Recently, aspiring television & film professional Dan Bracey took a few minutes to speak with StateUniversity.com about his internship experience at Cartoon Network’s Adult Swim division, the adult-oriented subnetwork known for offbeat, irreverent programming such as Aqua Teen Hunger Force, Squidbillies, Robot Chicken, and other shows. Ask anyone who’s currently looking for a job or an internship, and they’ll tell you it’s a lot of work just to get an interview or a return phone call. If you think it’s tough to land an internship gig changing toner at a cube farm, just imagine how tough it is to break in to the entertainment business right now. But that’s exactly what Dan Bracey is doing.
Dan, a graduating senior at Buffalo State University, didn’t enter college with a plan to pursue a career in television. A CSI fan, his first major was in forensic chemistry. After a semester and a half, he changed his focus to journalism and creative writing, before being accepted as one of 15 students in Buff State’s new Television/Film Arts program.
Dan’s search for a summer 2009 internship started early, in fall 2008. While many of his classmates doggedly pursued internships in Los Angeles, the epicenter of the TV and film industry, Dan focused his efforts on media opportunities on the East Coast. He sent nearly 200 inquiries, primarily to media companies in New York City, and over the next several months Dan attended eight interviews, including one with Adult Swim in Atlanta. Two months after the interview, Dan got the successful callback and went to work.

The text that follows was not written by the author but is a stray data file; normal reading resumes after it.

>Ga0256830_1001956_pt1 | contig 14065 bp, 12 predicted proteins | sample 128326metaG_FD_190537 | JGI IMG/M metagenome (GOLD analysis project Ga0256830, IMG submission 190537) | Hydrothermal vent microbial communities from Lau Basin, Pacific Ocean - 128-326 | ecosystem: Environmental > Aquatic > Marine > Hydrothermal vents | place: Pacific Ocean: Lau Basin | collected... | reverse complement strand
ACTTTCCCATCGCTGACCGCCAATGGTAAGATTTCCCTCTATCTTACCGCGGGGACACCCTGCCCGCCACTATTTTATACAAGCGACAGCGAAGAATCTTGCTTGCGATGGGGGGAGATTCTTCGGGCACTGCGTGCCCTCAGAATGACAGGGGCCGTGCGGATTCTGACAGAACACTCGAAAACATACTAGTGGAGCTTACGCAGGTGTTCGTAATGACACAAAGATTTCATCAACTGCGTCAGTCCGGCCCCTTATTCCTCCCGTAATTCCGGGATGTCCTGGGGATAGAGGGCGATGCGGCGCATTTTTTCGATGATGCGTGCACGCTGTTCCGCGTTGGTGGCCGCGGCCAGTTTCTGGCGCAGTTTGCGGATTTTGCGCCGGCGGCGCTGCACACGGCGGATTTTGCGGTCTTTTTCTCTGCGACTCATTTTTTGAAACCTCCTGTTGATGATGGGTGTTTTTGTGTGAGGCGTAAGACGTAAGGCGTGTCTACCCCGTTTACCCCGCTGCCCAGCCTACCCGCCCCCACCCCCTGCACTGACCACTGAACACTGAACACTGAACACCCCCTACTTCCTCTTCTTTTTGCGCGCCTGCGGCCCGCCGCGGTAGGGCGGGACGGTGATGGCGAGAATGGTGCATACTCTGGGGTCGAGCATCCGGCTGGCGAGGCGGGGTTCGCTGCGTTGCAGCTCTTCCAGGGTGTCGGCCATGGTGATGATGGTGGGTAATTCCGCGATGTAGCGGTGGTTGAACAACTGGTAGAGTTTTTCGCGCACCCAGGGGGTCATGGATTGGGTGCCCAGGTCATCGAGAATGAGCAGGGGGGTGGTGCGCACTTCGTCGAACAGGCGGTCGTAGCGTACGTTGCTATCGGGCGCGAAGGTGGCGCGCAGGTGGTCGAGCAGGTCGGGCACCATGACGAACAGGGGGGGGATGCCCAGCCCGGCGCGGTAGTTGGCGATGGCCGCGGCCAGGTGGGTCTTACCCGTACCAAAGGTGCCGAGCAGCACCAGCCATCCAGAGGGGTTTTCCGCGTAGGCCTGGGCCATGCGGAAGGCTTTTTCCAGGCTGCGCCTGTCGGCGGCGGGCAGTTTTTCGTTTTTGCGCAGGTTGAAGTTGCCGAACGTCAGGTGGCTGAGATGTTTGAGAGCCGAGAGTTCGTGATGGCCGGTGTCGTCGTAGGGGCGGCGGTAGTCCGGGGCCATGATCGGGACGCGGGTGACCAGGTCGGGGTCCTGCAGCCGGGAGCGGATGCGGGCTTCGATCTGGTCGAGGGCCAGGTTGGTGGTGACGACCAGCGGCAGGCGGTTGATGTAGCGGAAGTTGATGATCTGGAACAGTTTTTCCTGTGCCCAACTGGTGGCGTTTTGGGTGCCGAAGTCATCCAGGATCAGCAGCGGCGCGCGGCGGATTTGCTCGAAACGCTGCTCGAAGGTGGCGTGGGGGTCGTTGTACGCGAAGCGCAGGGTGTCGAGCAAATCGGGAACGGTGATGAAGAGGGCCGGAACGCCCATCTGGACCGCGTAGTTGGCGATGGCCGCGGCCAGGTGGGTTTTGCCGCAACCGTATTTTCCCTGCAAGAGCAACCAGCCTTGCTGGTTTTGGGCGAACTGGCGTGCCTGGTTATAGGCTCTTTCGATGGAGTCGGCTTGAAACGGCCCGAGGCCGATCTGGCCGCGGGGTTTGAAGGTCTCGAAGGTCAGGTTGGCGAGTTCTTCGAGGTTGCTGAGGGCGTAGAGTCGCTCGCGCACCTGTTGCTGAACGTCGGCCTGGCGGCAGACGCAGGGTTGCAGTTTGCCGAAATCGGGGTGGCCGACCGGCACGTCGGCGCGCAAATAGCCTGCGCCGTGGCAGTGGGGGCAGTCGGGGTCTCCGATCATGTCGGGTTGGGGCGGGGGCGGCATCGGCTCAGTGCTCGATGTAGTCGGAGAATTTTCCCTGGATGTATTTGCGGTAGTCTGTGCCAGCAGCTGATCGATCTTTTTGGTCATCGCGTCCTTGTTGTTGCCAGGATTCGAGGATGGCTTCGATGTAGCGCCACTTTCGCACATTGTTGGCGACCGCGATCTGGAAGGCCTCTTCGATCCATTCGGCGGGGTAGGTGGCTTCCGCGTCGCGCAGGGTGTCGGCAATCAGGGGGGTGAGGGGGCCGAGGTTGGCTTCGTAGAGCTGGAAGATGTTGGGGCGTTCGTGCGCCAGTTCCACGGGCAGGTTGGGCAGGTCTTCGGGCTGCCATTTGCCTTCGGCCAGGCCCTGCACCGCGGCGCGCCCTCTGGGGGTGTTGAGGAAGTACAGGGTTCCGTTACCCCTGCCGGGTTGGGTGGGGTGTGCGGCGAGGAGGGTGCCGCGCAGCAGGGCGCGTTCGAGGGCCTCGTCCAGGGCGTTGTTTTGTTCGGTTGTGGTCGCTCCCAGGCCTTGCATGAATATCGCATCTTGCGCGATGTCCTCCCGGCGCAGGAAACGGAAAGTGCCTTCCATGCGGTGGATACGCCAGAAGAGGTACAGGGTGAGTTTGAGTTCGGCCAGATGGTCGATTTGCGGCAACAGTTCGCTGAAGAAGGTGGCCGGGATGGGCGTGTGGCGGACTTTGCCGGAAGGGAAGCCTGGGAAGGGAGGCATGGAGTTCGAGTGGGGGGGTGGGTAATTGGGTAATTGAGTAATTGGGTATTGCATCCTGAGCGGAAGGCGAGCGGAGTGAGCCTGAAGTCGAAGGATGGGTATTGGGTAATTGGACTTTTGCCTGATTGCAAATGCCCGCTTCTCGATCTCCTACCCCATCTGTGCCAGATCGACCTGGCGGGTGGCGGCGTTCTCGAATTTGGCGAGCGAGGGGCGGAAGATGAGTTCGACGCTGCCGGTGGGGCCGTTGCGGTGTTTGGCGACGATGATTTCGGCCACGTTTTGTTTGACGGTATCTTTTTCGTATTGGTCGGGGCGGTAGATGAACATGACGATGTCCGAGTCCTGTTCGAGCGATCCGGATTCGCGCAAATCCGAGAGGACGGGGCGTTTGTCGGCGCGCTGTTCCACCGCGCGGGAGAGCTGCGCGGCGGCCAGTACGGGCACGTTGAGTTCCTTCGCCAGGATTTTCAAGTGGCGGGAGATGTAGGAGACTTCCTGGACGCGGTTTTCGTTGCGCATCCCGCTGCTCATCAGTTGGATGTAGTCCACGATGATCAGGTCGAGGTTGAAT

Dan’s no-pressure approach to internship hunting may have been key to his success. Rather than ask specifically for internships or jobs, Dan simply asked if he could speak with someone to learn a little about their business. Many people responded positively, agreeing to brief phone calls or exchanging a few tidbits via e-mail.
Once on the job, Dan got hands-on experience in many different aspects of the business. He said, “The more I would do, the more responsibility they could give me. It was fun getting a taste of everything.”
Throughout the two-and-a-half month internship, Dan worked briefly in marketing, post-production, and development, in addition to running lots of errands. Some of the tasks were slow and methodical, like reviewing taped episodes of Robot Chicken. But just as often, he found himself rushing to deliver film or take care of other urgent errands in order to meet a deadline.
A mid-year graduate, Dan’s keeping his options open for 2010 and beyond. He would love to return to Atlanta, but is also considering a move to Los Angeles if the right opportunity is available.
For other students seeking a cool internship in a competitive field, Dan’s advice can be summed up in one word: persevere. “Send as many letters as you can just to get attention,” he says. “If you’re really into it, keep pursuing. Be creative, and use that to your advantage.”
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